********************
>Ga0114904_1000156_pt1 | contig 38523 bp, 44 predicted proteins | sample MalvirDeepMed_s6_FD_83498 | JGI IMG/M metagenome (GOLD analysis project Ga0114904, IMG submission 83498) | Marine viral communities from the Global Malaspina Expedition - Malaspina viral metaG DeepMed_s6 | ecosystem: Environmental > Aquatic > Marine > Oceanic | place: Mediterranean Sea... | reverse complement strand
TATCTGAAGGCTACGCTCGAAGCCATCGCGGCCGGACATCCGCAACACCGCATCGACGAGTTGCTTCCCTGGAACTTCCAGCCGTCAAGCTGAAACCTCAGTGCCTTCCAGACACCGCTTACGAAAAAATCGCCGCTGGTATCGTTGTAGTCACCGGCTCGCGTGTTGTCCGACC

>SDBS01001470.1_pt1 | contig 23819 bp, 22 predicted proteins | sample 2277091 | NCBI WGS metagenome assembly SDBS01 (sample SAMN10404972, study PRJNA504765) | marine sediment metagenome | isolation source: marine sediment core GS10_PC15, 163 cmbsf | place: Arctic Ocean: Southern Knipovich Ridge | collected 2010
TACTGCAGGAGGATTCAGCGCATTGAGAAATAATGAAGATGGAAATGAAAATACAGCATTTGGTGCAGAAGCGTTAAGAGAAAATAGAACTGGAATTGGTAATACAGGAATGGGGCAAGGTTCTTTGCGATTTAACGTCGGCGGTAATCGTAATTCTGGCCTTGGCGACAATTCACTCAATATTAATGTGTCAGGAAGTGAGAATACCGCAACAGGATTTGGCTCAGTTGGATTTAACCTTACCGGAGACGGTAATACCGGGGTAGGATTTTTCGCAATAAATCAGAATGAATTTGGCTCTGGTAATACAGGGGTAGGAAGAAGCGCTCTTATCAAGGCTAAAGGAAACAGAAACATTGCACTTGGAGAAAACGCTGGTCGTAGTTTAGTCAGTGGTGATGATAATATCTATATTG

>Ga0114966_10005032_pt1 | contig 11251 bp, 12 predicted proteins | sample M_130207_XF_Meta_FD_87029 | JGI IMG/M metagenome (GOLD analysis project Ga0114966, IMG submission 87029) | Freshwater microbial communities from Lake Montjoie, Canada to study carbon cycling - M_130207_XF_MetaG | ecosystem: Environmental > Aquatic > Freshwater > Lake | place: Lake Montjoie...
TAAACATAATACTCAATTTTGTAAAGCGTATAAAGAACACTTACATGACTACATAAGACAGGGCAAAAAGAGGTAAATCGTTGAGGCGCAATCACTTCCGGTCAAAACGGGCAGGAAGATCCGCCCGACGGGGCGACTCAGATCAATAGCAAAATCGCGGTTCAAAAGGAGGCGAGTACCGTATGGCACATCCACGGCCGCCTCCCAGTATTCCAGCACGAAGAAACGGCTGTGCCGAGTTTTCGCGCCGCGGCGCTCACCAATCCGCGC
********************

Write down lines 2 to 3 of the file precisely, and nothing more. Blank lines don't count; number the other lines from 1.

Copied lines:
TATCTGAAGGCTACGCTCGAAGCCATCGCGGCCGGACATCCGCAACACCGCATCGACGAGTTGCTTCCCTGGAACTTCCAGCCGTCAAGCTGAAACCTCAGTGCCTTCCAGACACCGCTTACGAAAAAATCGCCGCTGGTATCGTTGTAGTCACCGGCTCGCGTGTTGTCCGACC

>SDBS01001470.1_pt1 | contig 23819 bp, 22 predicted proteins | sample 2277091 | NCBI WGS metagenome assembly SDBS01 (sample SAMN10404972, study PRJNA504765) | marine sediment metagenome | isolation source: marine sediment core GS10_PC15, 163 cmbsf | place: Arctic Ocean: Southern Knipovich Ridge | collected 2010